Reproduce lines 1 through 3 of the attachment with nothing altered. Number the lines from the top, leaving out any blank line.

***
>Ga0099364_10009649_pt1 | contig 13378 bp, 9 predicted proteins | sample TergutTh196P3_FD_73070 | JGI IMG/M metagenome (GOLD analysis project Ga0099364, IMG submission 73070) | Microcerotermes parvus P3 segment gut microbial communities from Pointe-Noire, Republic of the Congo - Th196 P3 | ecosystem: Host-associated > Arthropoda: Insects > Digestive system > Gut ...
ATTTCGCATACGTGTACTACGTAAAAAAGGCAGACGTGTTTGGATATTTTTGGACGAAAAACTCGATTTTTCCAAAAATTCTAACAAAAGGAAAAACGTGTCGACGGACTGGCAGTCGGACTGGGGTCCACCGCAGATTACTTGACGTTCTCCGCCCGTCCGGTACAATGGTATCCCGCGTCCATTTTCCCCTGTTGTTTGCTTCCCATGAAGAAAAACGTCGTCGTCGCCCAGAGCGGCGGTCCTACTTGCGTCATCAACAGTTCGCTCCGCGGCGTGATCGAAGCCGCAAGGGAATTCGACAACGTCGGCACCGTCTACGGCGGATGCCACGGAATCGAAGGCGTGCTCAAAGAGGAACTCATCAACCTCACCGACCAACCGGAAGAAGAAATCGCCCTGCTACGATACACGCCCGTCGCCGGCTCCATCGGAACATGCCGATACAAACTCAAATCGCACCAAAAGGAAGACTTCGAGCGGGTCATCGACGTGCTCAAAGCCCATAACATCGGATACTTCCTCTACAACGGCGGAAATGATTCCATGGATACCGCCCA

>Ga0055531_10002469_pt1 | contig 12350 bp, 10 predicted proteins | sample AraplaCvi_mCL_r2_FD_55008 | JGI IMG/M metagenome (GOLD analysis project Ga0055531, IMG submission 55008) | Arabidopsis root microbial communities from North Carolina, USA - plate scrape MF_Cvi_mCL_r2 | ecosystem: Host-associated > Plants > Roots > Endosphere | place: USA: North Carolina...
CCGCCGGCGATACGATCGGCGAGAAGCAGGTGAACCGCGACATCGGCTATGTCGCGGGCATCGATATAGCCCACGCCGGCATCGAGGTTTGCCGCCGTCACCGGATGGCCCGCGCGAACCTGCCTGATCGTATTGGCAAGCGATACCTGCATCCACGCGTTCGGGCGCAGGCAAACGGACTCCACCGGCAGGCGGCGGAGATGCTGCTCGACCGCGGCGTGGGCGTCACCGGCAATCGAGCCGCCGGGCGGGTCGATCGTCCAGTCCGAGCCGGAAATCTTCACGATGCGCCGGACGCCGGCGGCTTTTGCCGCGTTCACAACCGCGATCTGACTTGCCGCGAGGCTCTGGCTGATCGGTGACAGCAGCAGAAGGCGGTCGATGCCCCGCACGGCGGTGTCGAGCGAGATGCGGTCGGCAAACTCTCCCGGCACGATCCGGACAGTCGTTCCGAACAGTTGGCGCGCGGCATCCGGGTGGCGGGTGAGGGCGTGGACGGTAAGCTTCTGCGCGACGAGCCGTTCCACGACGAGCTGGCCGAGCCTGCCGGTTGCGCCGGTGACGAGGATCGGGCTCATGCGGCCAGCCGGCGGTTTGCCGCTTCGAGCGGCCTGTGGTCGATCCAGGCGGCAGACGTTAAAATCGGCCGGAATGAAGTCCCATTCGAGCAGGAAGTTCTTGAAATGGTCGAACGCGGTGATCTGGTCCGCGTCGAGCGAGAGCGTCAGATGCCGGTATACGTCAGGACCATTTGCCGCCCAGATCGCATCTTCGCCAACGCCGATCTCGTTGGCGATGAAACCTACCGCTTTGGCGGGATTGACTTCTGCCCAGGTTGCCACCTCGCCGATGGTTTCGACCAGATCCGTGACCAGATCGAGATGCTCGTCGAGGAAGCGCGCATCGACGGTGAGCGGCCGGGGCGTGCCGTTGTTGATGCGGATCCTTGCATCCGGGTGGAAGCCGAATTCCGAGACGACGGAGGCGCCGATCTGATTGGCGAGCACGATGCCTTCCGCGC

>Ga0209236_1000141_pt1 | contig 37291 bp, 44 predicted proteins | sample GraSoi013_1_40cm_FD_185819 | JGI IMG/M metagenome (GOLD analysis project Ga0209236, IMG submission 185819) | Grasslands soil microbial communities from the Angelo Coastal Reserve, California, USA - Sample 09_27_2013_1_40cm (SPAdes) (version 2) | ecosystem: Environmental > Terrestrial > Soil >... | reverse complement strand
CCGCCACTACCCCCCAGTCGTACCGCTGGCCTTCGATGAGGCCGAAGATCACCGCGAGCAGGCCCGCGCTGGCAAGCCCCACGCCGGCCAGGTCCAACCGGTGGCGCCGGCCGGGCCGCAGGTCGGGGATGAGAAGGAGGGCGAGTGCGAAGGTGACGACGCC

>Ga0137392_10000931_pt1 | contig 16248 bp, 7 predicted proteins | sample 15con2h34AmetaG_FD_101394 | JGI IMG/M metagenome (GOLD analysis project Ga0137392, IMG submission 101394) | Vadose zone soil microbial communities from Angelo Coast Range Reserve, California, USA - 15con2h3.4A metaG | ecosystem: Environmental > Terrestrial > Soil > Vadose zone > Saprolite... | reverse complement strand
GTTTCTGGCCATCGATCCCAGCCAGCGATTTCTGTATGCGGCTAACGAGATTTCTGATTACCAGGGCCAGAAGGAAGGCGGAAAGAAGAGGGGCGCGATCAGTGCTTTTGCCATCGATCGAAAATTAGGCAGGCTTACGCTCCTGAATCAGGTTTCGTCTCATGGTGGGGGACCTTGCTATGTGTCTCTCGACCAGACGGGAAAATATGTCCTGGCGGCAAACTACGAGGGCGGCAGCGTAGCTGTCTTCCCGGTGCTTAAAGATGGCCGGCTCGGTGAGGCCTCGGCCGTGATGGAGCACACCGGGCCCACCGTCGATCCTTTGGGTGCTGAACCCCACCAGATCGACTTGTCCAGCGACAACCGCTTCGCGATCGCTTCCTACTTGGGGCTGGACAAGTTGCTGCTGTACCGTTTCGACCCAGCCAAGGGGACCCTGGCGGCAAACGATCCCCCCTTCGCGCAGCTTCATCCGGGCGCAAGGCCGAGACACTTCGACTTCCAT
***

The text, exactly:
>Ga0099364_10009649_pt1 | contig 13378 bp, 9 predicted proteins | sample TergutTh196P3_FD_73070 | JGI IMG/M metagenome (GOLD analysis project Ga0099364, IMG submission 73070) | Microcerotermes parvus P3 segment gut microbial communities from Pointe-Noire, Republic of the Congo - Th196 P3 | ecosystem: Host-associated > Arthropoda: Insects > Digestive system > Gut ...
ATTTCGCATACGTGTACTACGTAAAAAAGGCAGACGTGTTTGGATATTTTTGGACGAAAAACTCGATTTTTCCAAAAATTCTAACAAAAGGAAAAACGTGTCGACGGACTGGCAGTCGGACTGGGGTCCACCGCAGATTACTTGACGTTCTCCGCCCGTCCGGTACAATGGTATCCCGCGTCCATTTTCCCCTGTTGTTTGCTTCCCATGAAGAAAAACGTCGTCGTCGCCCAGAGCGGCGGTCCTACTTGCGTCATCAACAGTTCGCTCCGCGGCGTGATCGAAGCCGCAAGGGAATTCGACAACGTCGGCACCGTCTACGGCGGATGCCACGGAATCGAAGGCGTGCTCAAAGAGGAACTCATCAACCTCACCGACCAACCGGAAGAAGAAATCGCCCTGCTACGATACACGCCCGTCGCCGGCTCCATCGGAACATGCCGATACAAACTCAAATCGCACCAAAAGGAAGACTTCGAGCGGGTCATCGACGTGCTCAAAGCCCATAACATCGGATACTTCCTCTACAACGGCGGAAATGATTCCATGGATACCGCCCA

>Ga0055531_10002469_pt1 | contig 12350 bp, 10 predicted proteins | sample AraplaCvi_mCL_r2_FD_55008 | JGI IMG/M metagenome (GOLD analysis project Ga0055531, IMG submission 55008) | Arabidopsis root microbial communities from North Carolina, USA - plate scrape MF_Cvi_mCL_r2 | ecosystem: Host-associated > Plants > Roots > Endosphere | place: USA: North Carolina...